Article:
Taking two days for back is fine, just as Thunder suggests and in fact is what I think most of us here would recommend. You'll never get far doing deads, rows, chins/pull-ups etc etc all on the same day. Perhaps a day for deads and other trap focused work like pulls as well as chins/pull-ups and then a day for rows would work. It's never easy to find a good fit and you'll find you?ll need to tweak things regularily to find what works best for you.
Hope this helps.
CGB, Right now my goals are to increase pull ups and improve lat size. I am only able to do about 3 pull ups at a time, thus I feel I am missing out on overall upper body strength and development from a great exercise. On the first back day I am doing pull ups, chin ups, straight arm dumbbell row, and finish with either the hammer lat row machine or pull downs. My bi's are also lagging right now but that is not a major concern for me, so I do a few sets always last in the first back day. I change the routine up from time to time, but always have pull ups and chins first and any biceps work last in the workout. Mornings are the only time I have to lift, the upside is I am more focused and have more energy for the day, but I think that I sacrifice some strength in the gym for it. Oh and I have at least two days separating the two back days. Thanks for the feed back.
CBG knows what he is talking about.
good posts CGB, thunder.
I think you are falling into the "more is better" and "too many goals, no priorytization" traps.
pull up numbers? go with CT's "get you chin up". since you are at 3 it will suit you better then your current regimen.
lat size? go with something else, thunder and CGB made some good points, I would do go heavy on the deadlifts to realy kickstart lat growth.
biceps? they are fast twitch muscles and dont respond good to high volume, although they pump nicely... I would jsut go heavy on the pulling ,otions and watch them grow, maybe only some speed work (not kidding - I did 6 weeks of rebound curling while on staley's program and my biceps strength went through the roof - and with strength will come size...)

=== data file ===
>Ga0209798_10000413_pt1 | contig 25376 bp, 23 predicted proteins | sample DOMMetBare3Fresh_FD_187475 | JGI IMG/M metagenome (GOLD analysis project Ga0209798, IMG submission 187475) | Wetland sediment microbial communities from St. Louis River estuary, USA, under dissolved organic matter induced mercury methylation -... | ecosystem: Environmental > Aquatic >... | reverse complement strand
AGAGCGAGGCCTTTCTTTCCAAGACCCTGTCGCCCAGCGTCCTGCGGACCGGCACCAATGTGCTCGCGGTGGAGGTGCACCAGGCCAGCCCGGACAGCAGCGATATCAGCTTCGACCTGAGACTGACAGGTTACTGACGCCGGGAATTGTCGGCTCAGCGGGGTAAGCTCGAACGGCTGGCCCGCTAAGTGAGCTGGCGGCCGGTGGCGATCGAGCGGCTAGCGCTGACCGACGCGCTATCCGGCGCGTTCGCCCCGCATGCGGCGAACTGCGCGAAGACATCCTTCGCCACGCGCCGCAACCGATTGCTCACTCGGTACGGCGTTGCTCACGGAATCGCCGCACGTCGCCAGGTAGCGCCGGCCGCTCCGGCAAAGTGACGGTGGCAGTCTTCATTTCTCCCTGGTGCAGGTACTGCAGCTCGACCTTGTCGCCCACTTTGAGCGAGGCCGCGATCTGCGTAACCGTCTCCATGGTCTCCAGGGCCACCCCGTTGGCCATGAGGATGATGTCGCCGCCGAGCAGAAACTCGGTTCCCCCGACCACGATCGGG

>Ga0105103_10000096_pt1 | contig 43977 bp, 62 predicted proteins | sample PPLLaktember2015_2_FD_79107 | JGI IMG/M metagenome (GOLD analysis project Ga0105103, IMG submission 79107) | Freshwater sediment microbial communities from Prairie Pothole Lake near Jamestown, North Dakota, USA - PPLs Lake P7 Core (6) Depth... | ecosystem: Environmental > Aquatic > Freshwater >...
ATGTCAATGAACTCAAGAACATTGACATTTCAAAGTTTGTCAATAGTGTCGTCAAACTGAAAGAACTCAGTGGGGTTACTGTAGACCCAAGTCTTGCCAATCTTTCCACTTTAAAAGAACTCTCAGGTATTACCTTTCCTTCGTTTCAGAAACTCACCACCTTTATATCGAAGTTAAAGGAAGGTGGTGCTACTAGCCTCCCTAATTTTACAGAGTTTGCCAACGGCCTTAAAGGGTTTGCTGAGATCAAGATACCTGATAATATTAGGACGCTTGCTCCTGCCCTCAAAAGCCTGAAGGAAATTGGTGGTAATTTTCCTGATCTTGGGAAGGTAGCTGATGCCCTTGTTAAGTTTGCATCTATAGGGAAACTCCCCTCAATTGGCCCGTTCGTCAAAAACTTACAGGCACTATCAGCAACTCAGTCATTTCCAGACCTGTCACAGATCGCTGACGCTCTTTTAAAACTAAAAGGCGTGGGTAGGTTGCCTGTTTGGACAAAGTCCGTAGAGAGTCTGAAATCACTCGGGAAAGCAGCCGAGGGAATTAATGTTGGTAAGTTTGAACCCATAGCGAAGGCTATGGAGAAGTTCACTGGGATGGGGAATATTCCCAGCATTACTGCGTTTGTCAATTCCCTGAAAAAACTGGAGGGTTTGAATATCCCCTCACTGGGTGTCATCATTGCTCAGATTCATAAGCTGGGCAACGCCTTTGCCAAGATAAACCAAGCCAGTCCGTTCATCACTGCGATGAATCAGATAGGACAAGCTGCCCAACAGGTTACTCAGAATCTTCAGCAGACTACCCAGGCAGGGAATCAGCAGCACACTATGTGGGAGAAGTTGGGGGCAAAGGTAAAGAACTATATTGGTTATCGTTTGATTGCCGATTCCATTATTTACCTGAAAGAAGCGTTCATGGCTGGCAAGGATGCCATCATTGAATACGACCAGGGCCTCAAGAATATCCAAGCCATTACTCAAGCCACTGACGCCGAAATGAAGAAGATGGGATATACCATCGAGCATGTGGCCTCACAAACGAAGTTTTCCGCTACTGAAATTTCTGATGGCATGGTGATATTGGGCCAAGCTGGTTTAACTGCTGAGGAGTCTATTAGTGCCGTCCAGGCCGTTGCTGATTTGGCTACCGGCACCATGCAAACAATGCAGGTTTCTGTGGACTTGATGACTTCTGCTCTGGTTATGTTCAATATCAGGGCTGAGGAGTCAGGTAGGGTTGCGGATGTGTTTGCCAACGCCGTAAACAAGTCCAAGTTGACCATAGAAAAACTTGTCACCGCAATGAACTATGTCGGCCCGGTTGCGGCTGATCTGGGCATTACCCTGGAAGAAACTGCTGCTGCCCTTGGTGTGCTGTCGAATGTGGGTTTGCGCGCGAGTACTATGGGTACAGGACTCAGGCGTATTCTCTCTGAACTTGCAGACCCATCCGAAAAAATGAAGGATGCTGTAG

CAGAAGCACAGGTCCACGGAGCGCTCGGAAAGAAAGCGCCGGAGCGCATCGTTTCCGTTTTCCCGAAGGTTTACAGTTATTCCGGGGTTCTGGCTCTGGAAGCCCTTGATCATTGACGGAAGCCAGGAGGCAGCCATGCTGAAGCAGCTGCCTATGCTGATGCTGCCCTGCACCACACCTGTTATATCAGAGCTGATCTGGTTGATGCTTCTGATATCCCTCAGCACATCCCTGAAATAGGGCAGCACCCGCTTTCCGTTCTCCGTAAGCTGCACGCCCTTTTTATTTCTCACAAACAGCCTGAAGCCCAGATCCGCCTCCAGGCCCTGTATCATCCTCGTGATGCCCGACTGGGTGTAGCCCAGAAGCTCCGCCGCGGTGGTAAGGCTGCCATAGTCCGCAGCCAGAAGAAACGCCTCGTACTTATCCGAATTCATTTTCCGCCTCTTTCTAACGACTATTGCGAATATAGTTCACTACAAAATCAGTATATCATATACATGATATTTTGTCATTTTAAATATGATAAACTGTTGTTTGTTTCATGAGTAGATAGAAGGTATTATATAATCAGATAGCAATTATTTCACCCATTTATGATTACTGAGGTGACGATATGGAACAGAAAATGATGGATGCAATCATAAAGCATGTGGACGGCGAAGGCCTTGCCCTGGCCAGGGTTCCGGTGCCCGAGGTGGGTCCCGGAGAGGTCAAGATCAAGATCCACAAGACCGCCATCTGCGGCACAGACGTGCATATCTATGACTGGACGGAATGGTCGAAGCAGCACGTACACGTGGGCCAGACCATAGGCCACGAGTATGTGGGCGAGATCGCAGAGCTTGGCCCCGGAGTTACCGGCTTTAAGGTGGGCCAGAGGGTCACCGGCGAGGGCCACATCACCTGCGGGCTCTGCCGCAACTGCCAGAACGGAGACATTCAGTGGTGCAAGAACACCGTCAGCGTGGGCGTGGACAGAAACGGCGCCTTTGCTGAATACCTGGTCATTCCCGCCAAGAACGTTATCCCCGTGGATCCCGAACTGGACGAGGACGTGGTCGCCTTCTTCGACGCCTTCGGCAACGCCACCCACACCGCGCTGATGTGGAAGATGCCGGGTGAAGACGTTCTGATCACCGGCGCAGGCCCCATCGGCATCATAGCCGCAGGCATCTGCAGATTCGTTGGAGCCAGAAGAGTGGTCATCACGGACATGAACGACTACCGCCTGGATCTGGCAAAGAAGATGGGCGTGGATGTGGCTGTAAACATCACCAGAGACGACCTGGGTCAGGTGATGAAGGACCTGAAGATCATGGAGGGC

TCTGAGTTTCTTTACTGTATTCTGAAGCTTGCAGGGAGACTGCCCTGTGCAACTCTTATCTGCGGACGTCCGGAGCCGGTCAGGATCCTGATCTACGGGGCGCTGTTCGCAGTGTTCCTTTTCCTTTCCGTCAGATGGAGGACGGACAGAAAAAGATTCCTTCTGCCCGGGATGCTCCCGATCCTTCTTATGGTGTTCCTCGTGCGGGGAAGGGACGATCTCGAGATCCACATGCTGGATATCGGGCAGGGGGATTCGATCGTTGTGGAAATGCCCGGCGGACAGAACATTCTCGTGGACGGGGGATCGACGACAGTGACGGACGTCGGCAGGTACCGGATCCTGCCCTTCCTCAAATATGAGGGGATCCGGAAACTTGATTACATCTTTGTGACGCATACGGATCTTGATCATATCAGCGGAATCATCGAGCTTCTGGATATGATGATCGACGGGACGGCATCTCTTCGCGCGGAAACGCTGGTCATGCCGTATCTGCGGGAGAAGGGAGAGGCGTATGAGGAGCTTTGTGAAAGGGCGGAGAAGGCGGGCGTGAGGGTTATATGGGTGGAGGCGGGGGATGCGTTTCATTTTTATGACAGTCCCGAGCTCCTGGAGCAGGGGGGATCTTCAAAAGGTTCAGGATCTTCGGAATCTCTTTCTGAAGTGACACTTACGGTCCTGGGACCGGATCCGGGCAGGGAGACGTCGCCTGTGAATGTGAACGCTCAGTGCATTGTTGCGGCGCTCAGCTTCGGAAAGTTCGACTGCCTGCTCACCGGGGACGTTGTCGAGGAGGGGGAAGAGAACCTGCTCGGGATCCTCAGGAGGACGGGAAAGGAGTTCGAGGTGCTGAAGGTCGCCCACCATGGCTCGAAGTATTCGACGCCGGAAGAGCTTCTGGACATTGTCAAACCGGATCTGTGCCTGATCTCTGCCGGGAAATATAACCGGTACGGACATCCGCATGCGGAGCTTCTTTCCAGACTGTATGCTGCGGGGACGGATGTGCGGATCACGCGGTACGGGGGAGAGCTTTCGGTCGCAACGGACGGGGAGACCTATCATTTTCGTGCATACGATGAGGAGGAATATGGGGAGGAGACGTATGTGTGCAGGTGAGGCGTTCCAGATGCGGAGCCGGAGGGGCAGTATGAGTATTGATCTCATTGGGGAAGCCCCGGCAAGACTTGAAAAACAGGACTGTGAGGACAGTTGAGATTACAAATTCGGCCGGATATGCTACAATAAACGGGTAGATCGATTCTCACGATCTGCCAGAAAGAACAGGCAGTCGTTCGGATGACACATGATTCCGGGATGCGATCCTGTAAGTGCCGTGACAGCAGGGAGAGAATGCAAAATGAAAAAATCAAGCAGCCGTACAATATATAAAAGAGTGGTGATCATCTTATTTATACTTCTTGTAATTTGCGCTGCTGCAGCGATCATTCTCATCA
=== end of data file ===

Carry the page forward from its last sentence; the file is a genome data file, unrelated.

According to HeavyThrower in the Lats thread he said snatch grip high pulls were best for lats, I would beleive that man, his lats are retarded!
I am in the same boat, I have increased over the last 3 weeks my chinup numbers from 0 (maybe one if I blew out my colon trying) to 5 today. To get around not being able to complete a chin I would do the eccentric only (I read about it here, not sure of the article) I would jump above the bar and then try my hardest to take 15+ seconds to drop, its really hard which as anything hard in bodybuilding is good!
P.S. oh, and eat lots I am way below maintenance right now and not liking it. I could be at 10 chins.
No, snatch grip high pulls are great for traps. His comment on that movement is in a post on his traps.
I am very sorry, hopefully I can keep these occurences from happening frequently.
Thank you Thunder.
Kayrob, from personal experience, I?ll tell you that trying to increase your pull-ups and/or chins while at the same time trying to boost your lat size is a helluva tall order. Take it from Glute. Pullups/chins need your back, biceps, forearms and grip to be fully recovered, unlike with rows where you can often still add poundage and reps even if you?re not 100% recovered from your last workout. Everything needs to come together for the former or else you won?t improve. If increasing your pull-ups is more important to you, I?d dedicate one of your back days to doing them first in your workout (which you?re doing) while at the same time perhaps reducing the overall work you?re dedicating to the rest of your back that day and perhaps the other day as well. Personally, I try to ensure that my pull-up day falls on a weekend when I can get in early in the morning for pull-ups/chins and then go back later in the day and do deads and a few other back movements, but always focusing on the pull-ups/chins as my priority and not overdoing the other back work if the pull-ups are my current focus.
Since you already are doing these first in your workouts, you?re on the right track and your bicep work isn?t taking place until you?ve done everything else, so the only concern I have is whether you are doing too much overall back work to allow for your pull-ups to improve. Recovery is key at this point if they are not. Two days between back workouts might need to be addressed.